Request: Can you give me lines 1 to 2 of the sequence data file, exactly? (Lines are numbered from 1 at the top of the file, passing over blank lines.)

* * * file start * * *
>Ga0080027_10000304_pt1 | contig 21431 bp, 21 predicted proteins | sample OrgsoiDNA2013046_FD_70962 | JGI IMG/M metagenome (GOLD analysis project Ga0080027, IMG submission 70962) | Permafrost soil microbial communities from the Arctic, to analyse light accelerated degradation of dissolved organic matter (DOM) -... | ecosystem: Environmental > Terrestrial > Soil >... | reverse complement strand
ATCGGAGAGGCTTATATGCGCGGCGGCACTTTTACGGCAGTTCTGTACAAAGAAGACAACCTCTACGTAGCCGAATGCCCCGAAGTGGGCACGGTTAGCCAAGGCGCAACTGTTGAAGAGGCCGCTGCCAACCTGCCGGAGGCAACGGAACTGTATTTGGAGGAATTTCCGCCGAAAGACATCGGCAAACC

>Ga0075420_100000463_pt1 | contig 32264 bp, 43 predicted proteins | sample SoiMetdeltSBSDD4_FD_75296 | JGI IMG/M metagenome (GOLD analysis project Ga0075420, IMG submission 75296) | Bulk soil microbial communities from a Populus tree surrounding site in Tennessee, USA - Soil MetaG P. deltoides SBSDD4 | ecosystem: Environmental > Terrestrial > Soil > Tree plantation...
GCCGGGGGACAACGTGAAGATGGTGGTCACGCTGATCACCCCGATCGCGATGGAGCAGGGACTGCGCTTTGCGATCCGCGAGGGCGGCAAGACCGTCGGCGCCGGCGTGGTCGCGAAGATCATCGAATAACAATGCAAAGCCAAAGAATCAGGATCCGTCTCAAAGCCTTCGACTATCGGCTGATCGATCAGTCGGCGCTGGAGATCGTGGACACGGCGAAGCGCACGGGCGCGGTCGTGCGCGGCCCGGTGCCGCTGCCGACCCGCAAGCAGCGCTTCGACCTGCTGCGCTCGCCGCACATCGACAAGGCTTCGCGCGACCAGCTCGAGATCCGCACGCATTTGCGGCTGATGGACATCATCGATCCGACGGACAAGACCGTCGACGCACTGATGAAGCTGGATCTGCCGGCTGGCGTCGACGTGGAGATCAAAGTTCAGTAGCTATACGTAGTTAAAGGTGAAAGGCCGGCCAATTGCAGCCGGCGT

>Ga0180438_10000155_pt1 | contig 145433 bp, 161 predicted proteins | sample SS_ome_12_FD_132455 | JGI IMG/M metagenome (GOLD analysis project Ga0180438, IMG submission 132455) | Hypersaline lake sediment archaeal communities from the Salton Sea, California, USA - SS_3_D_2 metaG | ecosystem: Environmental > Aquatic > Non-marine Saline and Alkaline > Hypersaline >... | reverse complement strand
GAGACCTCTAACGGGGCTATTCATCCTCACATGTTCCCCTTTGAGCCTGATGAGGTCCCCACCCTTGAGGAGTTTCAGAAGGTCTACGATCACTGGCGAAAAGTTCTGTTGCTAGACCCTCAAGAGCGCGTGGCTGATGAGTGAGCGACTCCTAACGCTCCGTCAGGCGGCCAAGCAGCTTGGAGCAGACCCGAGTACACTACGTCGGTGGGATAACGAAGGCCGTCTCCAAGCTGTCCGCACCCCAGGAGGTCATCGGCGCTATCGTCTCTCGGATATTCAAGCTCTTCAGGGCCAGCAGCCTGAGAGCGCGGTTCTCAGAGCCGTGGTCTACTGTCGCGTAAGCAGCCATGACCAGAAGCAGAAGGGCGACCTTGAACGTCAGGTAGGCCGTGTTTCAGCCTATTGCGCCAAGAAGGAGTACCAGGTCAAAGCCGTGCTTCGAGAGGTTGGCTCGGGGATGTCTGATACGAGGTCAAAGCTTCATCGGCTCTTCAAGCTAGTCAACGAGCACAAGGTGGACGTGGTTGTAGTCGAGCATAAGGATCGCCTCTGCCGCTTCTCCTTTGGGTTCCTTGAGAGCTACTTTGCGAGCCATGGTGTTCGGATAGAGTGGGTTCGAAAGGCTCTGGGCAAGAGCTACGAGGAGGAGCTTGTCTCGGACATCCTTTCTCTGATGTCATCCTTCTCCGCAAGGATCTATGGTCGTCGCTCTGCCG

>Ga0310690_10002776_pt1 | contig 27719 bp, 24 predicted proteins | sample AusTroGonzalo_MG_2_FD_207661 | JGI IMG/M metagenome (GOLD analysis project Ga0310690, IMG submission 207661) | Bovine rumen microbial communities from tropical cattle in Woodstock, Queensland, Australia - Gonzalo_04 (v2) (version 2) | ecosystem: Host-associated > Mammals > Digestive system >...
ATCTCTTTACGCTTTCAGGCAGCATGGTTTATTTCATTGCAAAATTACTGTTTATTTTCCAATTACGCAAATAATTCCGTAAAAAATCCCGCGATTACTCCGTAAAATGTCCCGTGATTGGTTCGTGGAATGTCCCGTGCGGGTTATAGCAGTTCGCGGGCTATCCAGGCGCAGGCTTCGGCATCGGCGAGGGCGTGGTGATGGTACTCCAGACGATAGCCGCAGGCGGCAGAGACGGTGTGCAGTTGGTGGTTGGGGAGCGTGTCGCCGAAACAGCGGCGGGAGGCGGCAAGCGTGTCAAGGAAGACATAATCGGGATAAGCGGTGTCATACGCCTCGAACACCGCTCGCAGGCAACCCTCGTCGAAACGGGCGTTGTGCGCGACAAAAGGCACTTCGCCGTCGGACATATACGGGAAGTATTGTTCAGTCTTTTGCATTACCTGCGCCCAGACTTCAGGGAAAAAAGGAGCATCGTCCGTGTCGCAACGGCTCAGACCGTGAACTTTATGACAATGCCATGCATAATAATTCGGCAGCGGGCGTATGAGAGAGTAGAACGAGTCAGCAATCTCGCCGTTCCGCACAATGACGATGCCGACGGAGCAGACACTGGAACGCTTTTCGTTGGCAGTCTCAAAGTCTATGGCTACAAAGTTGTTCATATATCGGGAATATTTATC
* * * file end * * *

>Ga0080027_10000304_pt1 | contig 21431 bp, 21 predicted proteins | sample OrgsoiDNA2013046_FD_70962 | JGI IMG/M metagenome (GOLD analysis project Ga0080027, IMG submission 70962) | Permafrost soil microbial communities from the Arctic, to analyse light accelerated degradation of dissolved organic matter (DOM) -... | ecosystem: Environmental > Terrestrial > Soil >... | reverse complement strand
ATCGGAGAGGCTTATATGCGCGGCGGCACTTTTACGGCAGTTCTGTACAAAGAAGACAACCTCTACGTAGCCGAATGCCCCGAAGTGGGCACGGTTAGCCAAGGCGCAACTGTTGAAGAGGCCGCTGCCAACCTGCCGGAGGCAACGGAACTGTATTTGGAGGAATTTCCGCCGAAAGACATCGGCAAACC